The male genital system of many mammals is quite complex as it contains different glands for the production of semen and secreting lubricating fluid for the passage of semen. One of the most important accessory glands of this system is the bulbourethral gland. In this section, we will study the anatomy of this gland, its location, and functions elaborately. These glands are important for the sexual functioning of male mammals. Keep on reading to find the different sections of this article explaining the features and functions of the gland.
The male genital system of many mammal species contains a pair of pea-shaped glands called the bulbourethral gland. This gland is an accessory part of the male reproductive system as it indirectly aids in the ejaculation of semen by de-acidifying and lubricating the urethra of the penis. The gland is present in both the sides of the penis right beneath the prostate gland in the base region of the penis shaft.
The size of this gland goes up to 1 cm in diameter. It is an exocrine gland in nature as it has ducts to release the inner content. It is also called Cowper's Gland. This gland was identified and analyzed first by William Cowper, a famous anatomist. The same gland can be found in the female genital system performing the same function. This female gland is called Bartholin’s gland. Both Cowper’s gland and Bartholin’s gland are homologous in nature. It means that the function and location of both glands are similar in both genders.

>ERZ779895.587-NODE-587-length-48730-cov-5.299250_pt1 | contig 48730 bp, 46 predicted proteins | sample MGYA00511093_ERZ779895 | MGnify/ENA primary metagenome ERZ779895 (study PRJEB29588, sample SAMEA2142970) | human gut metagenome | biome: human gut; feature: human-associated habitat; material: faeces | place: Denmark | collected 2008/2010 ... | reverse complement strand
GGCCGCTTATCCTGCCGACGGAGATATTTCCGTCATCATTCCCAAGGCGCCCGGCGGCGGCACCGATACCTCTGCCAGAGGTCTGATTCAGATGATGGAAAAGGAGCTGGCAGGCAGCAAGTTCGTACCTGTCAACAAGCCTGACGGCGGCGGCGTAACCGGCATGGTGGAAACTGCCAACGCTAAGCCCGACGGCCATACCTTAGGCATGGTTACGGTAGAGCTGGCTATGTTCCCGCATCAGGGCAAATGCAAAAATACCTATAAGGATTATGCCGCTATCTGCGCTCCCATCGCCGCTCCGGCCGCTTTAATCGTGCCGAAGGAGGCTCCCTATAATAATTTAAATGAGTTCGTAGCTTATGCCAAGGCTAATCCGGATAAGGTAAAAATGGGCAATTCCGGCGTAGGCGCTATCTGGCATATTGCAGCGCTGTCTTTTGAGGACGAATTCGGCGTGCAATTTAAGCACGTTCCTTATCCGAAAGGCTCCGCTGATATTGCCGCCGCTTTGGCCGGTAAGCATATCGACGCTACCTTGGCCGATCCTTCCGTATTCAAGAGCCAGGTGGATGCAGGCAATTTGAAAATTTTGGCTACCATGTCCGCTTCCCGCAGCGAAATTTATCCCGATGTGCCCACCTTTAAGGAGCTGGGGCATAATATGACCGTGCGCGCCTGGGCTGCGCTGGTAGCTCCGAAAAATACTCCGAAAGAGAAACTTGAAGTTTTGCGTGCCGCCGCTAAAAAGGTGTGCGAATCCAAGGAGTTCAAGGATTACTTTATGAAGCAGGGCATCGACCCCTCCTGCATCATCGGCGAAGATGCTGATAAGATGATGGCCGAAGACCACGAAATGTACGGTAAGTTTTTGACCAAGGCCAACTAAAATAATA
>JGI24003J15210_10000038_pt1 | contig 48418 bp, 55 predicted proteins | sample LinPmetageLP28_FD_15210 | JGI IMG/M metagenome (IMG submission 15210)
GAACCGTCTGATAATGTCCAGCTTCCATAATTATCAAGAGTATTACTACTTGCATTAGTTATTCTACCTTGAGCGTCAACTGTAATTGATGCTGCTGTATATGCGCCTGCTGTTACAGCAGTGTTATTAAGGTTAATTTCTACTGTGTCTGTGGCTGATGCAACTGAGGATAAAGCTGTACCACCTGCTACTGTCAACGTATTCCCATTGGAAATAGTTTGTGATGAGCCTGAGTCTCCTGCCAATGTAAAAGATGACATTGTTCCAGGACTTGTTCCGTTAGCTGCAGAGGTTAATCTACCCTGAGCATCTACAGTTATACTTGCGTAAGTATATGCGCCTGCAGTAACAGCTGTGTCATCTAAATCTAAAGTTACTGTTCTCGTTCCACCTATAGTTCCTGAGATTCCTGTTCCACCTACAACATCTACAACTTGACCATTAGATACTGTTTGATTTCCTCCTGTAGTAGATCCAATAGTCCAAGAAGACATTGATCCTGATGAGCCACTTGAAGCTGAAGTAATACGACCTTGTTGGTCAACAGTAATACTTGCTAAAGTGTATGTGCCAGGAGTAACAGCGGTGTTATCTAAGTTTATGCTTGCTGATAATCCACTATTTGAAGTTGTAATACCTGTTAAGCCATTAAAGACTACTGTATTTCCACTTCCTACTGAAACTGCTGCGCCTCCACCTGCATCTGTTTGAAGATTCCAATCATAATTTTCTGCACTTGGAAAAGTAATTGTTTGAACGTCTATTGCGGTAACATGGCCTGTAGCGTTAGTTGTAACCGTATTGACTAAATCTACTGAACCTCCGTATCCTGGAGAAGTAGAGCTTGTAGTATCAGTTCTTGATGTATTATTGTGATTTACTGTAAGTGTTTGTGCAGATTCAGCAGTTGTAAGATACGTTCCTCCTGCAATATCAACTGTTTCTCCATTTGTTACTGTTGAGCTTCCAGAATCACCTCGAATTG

As mentioned earlier, the location of these glands is right at the base of the penile shaft at the posterior side. Both are present at the lateral portion of the membrane of the urethra right in the middle of two fascia layers. These layers are a part of the urogenital diaphragm. Both the glands are protected inside the deep perineal pouch and enclosed by sphincter urethrae muscle fibers.
Now that we know the Cowper's gland location, let us discuss the structure of this gland. These glands are exocrine in nature which means they will have ducts to carry the secretion. As per their anatomy, they are compound tubule-alveolar in nature. It means that these glands contain lobules. These lobules are held together by a covering made of fibres.
Each lobule is made of acini, a cluster of cells, and is surrounded by columnar epithelial cells. Every acinus opens in a duct. All the ducts club together and form a bigger duct where the secretion is passed. Every gland has an excretory duct of size 2.5 cm. Both the ducts open at the bulbar urethral zone. This is where the secretion of this exocrine gland is released. The size of the human bulbourethral gland is 1 cm similar to the size of a pea. Its size reduces with age.
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What is bulbourethral gland function? From the Cowper's gland definition, you have already understood that this is an accessory exocrine gland. The gland has developed to lubricate inside the urethral duct so that the semen can easily pass during ejaculation.